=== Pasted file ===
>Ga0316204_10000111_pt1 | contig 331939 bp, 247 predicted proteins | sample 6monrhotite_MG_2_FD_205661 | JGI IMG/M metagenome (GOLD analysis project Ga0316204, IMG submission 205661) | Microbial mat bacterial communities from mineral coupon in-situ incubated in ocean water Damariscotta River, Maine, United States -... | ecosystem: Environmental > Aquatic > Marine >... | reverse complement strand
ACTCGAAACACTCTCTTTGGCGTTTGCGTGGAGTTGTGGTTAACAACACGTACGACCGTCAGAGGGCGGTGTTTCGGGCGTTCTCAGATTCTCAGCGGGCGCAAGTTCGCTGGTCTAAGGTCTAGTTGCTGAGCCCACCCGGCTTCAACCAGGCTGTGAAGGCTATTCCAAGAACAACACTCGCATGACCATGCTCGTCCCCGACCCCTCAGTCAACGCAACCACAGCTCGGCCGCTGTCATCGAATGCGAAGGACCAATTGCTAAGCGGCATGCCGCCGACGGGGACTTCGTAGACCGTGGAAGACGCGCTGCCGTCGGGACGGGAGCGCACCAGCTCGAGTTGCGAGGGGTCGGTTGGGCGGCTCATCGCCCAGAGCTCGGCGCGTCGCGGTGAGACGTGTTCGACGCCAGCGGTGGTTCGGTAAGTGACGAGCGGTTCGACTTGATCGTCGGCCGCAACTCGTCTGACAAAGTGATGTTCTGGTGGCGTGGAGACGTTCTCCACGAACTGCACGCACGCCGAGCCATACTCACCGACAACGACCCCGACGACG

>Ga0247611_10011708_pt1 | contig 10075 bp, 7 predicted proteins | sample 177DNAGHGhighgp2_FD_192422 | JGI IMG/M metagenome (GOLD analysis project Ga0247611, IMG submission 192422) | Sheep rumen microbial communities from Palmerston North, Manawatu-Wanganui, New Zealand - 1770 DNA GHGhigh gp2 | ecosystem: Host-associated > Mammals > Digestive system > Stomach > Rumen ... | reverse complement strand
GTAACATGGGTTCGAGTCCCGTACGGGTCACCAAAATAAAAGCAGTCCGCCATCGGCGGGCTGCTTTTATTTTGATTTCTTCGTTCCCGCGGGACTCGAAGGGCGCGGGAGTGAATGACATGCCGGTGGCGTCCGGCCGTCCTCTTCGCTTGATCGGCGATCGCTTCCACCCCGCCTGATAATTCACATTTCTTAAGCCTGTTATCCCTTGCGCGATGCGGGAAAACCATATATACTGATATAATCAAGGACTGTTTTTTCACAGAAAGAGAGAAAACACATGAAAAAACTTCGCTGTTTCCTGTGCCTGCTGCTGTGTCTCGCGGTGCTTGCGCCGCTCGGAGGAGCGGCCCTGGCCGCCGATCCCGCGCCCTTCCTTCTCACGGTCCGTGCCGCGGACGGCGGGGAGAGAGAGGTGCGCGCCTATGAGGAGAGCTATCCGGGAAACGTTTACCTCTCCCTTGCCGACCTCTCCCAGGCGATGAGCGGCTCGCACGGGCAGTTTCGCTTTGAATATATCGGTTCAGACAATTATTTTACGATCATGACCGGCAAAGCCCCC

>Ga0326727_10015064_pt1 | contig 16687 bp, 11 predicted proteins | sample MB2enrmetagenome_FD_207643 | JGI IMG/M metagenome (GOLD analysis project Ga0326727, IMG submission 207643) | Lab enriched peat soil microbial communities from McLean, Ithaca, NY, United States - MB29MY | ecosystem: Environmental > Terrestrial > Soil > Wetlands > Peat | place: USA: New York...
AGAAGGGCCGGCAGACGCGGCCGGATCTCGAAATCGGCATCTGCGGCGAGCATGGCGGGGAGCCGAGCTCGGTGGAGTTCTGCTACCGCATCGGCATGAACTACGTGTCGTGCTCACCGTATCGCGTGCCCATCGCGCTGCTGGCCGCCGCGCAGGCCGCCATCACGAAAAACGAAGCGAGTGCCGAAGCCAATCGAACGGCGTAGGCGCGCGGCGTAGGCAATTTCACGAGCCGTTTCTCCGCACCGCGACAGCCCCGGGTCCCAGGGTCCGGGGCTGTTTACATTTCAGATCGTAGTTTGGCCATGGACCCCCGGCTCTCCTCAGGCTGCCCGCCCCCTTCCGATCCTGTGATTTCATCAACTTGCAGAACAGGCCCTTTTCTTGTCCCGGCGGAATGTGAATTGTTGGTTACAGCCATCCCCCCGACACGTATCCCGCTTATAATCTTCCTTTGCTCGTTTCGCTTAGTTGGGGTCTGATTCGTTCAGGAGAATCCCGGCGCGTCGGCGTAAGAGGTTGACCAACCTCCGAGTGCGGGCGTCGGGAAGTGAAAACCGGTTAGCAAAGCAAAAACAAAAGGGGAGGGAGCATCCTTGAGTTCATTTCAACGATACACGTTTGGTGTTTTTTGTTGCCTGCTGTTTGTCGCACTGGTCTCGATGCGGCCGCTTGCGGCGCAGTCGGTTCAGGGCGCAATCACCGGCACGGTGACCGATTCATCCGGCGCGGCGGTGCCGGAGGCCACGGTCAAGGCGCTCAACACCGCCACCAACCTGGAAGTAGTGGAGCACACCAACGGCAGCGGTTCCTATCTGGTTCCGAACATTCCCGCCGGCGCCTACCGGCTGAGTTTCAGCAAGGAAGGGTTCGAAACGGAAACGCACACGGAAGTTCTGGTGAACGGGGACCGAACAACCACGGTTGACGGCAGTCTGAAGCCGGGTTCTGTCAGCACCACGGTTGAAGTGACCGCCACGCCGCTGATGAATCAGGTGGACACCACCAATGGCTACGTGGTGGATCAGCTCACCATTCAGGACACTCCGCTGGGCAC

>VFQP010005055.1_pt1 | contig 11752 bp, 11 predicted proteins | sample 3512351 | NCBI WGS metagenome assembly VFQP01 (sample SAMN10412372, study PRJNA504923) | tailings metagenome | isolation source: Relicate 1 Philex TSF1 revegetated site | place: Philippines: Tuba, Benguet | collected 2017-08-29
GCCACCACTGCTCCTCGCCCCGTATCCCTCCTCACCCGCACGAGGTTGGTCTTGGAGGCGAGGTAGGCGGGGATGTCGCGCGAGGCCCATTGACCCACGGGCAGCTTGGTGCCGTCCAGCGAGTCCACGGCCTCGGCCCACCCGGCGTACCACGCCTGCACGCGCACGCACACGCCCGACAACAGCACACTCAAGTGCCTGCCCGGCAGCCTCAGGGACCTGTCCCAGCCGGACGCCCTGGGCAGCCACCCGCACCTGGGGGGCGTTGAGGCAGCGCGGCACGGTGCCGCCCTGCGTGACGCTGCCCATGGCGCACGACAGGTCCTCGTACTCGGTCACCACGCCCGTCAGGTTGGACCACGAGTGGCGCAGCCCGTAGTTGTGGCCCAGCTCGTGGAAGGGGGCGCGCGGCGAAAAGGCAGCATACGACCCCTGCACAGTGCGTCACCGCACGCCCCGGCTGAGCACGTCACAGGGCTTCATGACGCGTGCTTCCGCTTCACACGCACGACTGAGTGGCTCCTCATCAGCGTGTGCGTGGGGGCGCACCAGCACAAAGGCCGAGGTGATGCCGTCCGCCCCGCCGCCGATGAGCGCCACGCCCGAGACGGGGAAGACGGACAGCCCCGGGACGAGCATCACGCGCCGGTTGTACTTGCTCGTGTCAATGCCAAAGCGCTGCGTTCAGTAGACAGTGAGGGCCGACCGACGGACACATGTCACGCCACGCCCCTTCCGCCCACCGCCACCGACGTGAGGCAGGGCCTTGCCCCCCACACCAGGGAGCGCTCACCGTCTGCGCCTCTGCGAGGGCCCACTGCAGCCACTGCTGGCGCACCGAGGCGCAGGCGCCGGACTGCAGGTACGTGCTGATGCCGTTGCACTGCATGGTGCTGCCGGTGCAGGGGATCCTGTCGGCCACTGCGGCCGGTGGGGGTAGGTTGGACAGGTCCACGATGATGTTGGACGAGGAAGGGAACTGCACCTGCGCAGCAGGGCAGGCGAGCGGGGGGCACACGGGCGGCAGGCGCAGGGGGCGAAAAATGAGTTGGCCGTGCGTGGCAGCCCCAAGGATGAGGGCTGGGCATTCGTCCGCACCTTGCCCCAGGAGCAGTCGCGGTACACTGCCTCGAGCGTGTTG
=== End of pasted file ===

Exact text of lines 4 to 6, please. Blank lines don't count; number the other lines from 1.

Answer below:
GTAACATGGGTTCGAGTCCCGTACGGGTCACCAAAATAAAAGCAGTCCGCCATCGGCGGGCTGCTTTTATTTTGATTTCTTCGTTCCCGCGGGACTCGAAGGGCGCGGGAGTGAATGACATGCCGGTGGCGTCCGGCCGTCCTCTTCGCTTGATCGGCGATCGCTTCCACCCCGCCTGATAATTCACATTTCTTAAGCCTGTTATCCCTTGCGCGATGCGGGAAAACCATATATACTGATATAATCAAGGACTGTTTTTTCACAGAAAGAGAGAAAACACATGAAAAAACTTCGCTGTTTCCTGTGCCTGCTGCTGTGTCTCGCGGTGCTTGCGCCGCTCGGAGGAGCGGCCCTGGCCGCCGATCCCGCGCCCTTCCTTCTCACGGTCCGTGCCGCGGACGGCGGGGAGAGAGAGGTGCGCGCCTATGAGGAGAGCTATCCGGGAAACGTTTACCTCTCCCTTGCCGACCTCTCCCAGGCGATGAGCGGCTCGCACGGGCAGTTTCGCTTTGAATATATCGGTTCAGACAATTATTTTACGATCATGACCGGCAAAGCCCCC

>Ga0326727_10015064_pt1 | contig 16687 bp, 11 predicted proteins | sample MB2enrmetagenome_FD_207643 | JGI IMG/M metagenome (GOLD analysis project Ga0326727, IMG submission 207643) | Lab enriched peat soil microbial communities from McLean, Ithaca, NY, United States - MB29MY | ecosystem: Environmental > Terrestrial > Soil > Wetlands > Peat | place: USA: New York...
AGAAGGGCCGGCAGACGCGGCCGGATCTCGAAATCGGCATCTGCGGCGAGCATGGCGGGGAGCCGAGCTCGGTGGAGTTCTGCTACCGCATCGGCATGAACTACGTGTCGTGCTCACCGTATCGCGTGCCCATCGCGCTGCTGGCCGCCGCGCAGGCCGCCATCACGAAAAACGAAGCGAGTGCCGAAGCCAATCGAACGGCGTAGGCGCGCGGCGTAGGCAATTTCACGAGCCGTTTCTCCGCACCGCGACAGCCCCGGGTCCCAGGGTCCGGGGCTGTTTACATTTCAGATCGTAGTTTGGCCATGGACCCCCGGCTCTCCTCAGGCTGCCCGCCCCCTTCCGATCCTGTGATTTCATCAACTTGCAGAACAGGCCCTTTTCTTGTCCCGGCGGAATGTGAATTGTTGGTTACAGCCATCCCCCCGACACGTATCCCGCTTATAATCTTCCTTTGCTCGTTTCGCTTAGTTGGGGTCTGATTCGTTCAGGAGAATCCCGGCGCGTCGGCGTAAGAGGTTGACCAACCTCCGAGTGCGGGCGTCGGGAAGTGAAAACCGGTTAGCAAAGCAAAAACAAAAGGGGAGGGAGCATCCTTGAGTTCATTTCAACGATACACGTTTGGTGTTTTTTGTTGCCTGCTGTTTGTCGCACTGGTCTCGATGCGGCCGCTTGCGGCGCAGTCGGTTCAGGGCGCAATCACCGGCACGGTGACCGATTCATCCGGCGCGGCGGTGCCGGAGGCCACGGTCAAGGCGCTCAACACCGCCACCAACCTGGAAGTAGTGGAGCACACCAACGGCAGCGGTTCCTATCTGGTTCCGAACATTCCCGCCGGCGCCTACCGGCTGAGTTTCAGCAAGGAAGGGTTCGAAACGGAAACGCACACGGAAGTTCTGGTGAACGGGGACCGAACAACCACGGTTGACGGCAGTCTGAAGCCGGGTTCTGTCAGCACCACGGTTGAAGTGACCGCCACGCCGCTGATGAATCAGGTGGACACCACCAATGGCTACGTGGTGGATCAGCTCACCATTCAGGACACTCCGCTGGGCAC